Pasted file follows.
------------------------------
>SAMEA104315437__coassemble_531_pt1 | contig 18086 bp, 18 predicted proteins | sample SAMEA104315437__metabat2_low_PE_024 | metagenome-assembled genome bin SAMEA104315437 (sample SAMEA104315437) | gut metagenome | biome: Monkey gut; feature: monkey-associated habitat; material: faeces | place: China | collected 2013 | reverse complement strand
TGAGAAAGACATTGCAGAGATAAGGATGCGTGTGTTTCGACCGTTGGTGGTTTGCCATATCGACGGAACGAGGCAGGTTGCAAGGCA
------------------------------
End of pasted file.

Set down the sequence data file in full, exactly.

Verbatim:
>SAMEA104315437__coassemble_531_pt1 | contig 18086 bp, 18 predicted proteins | sample SAMEA104315437__metabat2_low_PE_024 | metagenome-assembled genome bin SAMEA104315437 (sample SAMEA104315437) | gut metagenome | biome: Monkey gut; feature: monkey-associated habitat; material: faeces | place: China | collected 2013 | reverse complement strand
TGAGAAAGACATTGCAGAGATAAGGATGCGTGTGTTTCGACCGTTGGTGGTTTGCCATATCGACGGAACGAGGCAGGTTGCAAGGCA